Tuesday, July 18, 2006

The District’s Child and Family Services Agency (CFSA) and public school system don’t know how many foster children receive special education, according to a government audit released yesterday.

The CFSA listed 359 foster children who were receiving special education, but the school system identified 701 foster children as special-education students.

What’s more, the names of only 82 students appeared on both the CFSA’s and the school system’s lists, according to a report by the D.C. Office of the Inspector General.

Auditors had sought to determine whether foster children were getting the required amount of special education during the 2004-05 school year. They concluded that shoddy record keeping by the CFSA and the school system made the task nearly impossible.

“The unreliability of CFSA’s special education records … affected our ability to fully accomplish our audit objective of accounting for children under CFSA’s custody who received special education services,” the auditors said in the report.

An upcoming inspector general report is expected to focus on whether the CFSA can account for all the foster children in its custody.

The auditors also noted that they “could not rely on or use records supplied” by the school system.

Among other findings of the report released by D.C. Inspector General Charles J. Willoughby, the auditors said the school system had included on its list several foster children who no longer were wards of the city and one who had died years earlier.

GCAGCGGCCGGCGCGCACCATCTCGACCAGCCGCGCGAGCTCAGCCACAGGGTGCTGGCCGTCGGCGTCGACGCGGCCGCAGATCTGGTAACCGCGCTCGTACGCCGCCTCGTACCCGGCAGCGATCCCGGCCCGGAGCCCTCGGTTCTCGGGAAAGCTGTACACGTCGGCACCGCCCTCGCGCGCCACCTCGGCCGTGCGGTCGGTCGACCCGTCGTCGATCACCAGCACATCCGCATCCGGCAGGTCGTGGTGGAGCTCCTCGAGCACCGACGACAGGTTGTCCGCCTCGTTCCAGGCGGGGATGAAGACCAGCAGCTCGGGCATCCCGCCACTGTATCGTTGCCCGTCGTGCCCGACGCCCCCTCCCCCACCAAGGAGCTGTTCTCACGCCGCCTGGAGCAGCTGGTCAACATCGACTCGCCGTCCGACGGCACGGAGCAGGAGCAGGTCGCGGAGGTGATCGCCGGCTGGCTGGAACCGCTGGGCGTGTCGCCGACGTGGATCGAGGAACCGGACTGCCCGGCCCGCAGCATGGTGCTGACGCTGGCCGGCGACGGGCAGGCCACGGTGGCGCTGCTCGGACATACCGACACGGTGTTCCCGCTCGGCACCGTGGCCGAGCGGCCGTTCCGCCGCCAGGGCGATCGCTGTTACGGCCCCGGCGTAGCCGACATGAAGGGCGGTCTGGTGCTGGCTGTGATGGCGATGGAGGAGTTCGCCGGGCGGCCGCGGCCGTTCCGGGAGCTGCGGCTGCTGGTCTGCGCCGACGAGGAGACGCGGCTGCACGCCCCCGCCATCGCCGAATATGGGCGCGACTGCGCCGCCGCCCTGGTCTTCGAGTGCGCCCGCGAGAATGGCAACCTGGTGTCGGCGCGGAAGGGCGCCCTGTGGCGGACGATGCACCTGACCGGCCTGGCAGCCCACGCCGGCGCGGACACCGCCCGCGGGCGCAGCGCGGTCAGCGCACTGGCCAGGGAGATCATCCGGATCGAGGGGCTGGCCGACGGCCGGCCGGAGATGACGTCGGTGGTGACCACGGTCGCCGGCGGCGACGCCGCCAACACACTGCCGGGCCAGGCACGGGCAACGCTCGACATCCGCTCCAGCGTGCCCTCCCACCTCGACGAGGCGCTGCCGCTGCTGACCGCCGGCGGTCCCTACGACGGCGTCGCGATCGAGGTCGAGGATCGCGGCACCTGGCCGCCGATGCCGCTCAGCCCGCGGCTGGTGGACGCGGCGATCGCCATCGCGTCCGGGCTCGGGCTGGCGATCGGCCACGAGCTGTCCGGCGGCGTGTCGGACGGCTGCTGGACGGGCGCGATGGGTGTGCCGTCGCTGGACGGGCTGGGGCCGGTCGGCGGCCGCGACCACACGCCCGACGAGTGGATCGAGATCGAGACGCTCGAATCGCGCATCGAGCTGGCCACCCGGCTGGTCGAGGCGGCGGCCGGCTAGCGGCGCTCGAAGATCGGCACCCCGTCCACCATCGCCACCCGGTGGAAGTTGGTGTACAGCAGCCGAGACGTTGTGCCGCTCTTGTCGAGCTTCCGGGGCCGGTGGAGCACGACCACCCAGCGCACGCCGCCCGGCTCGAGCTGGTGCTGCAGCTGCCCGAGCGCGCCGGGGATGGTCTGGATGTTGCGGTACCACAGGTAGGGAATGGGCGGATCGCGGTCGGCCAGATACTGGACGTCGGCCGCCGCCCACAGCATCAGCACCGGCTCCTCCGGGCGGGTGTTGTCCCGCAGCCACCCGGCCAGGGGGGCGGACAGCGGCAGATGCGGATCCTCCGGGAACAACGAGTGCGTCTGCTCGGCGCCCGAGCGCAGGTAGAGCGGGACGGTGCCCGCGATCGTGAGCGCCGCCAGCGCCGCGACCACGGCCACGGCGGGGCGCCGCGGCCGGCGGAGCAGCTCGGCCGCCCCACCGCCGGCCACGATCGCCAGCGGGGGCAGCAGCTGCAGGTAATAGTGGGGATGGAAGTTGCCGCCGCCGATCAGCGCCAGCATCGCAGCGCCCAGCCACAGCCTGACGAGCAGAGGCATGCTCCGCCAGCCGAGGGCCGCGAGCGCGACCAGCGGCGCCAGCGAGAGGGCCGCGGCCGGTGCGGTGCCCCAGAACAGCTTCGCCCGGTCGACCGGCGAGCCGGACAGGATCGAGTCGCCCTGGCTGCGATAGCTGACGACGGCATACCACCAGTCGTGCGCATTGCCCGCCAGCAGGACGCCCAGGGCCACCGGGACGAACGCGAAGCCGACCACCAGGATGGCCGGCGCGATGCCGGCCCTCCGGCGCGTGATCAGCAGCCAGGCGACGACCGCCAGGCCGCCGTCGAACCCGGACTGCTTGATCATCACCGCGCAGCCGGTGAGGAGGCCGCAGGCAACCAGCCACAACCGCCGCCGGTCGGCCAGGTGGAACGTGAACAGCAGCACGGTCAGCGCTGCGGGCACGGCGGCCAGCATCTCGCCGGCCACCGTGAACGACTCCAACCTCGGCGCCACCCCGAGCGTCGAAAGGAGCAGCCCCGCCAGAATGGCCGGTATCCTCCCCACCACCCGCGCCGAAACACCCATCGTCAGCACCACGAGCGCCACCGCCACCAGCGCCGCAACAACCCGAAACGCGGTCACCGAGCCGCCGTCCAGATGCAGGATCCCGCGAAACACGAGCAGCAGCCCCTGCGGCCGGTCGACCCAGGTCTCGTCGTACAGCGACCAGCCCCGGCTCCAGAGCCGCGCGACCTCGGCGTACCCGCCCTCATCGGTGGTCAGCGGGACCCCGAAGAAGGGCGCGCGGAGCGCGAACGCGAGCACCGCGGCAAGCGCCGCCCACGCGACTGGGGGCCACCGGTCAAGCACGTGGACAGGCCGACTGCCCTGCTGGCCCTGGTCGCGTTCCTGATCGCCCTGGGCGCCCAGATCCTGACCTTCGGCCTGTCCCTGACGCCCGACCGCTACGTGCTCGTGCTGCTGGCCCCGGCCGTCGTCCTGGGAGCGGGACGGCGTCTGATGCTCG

In addition, the inspector general sent 57 letters to residential-treatment facilities where the school system said students were receiving services. In 19 cases, children were not residing at the facilities, according to the audit.

Overall, more than 10,000 students receive special-education services at a cost of more than $100 million in the District, according to city records.

The audit concluded that school system and CFSA officials failed to execute written contracts for special-education services provided to foster children.

“CFSA and [the school system] did not effectively carry out their joint responsibility of accounting for children under CFSA’s custody who were in special education programs,” the auditors said.

The school system failed to maintain accurate information about CFSA children or where they were schooled, the audit reported.

The CFSA has failed to prepare a required annual report about the number of foster children in its care every year since a city law requiring the document went into effect in 2001.

“CFSA failed to comply with this legal reporting requirement for a number of reasons, including an apparent lack of regard for complying with District law,” the audit stated.

Only after the Office of the Inspector General sought the document did the CFSA provide a copy of its 2005 report.

Uma S. Ahluwalia, CFSA’s interim director, who earns $122,117 a year, told Mr. Willoughby in a letter last month that her agency agreed with most of his findings and “is eager to use them to refocus its ongoing work with DC public schools.”

The CFSA’s letter also said the agency is improving its data monitoring and accounting.

Schools Superintendent Clifford B. Janey, who earns $250,000 a year, disagreed with the inspector general’s finding that the public school system and the CFSA share a “joint responsibility” in accounting for foster children.

“Inaccurate data from CFSA impacts the ability of [the school system] to efficiently complete annual enrollment and residency verification,” said Mr. Janey in a letter to Mr. Willoughby last month.

The superintendent acknowledged that the school system has had problems in collecting and maintaining accurate data about foster children receiving special education, but he said more staff will be hired to “remedy its data-collection process.”

He also said the school system plans to revise its agreement with the CFSA to share enrollment and contract information.

Copyright © 2023 The Washington Times, LLC. Click here for reprint permission.

Please read our comment policy before commenting.

Click to Read More and View Comments

Click to Hide

Sponsored Stories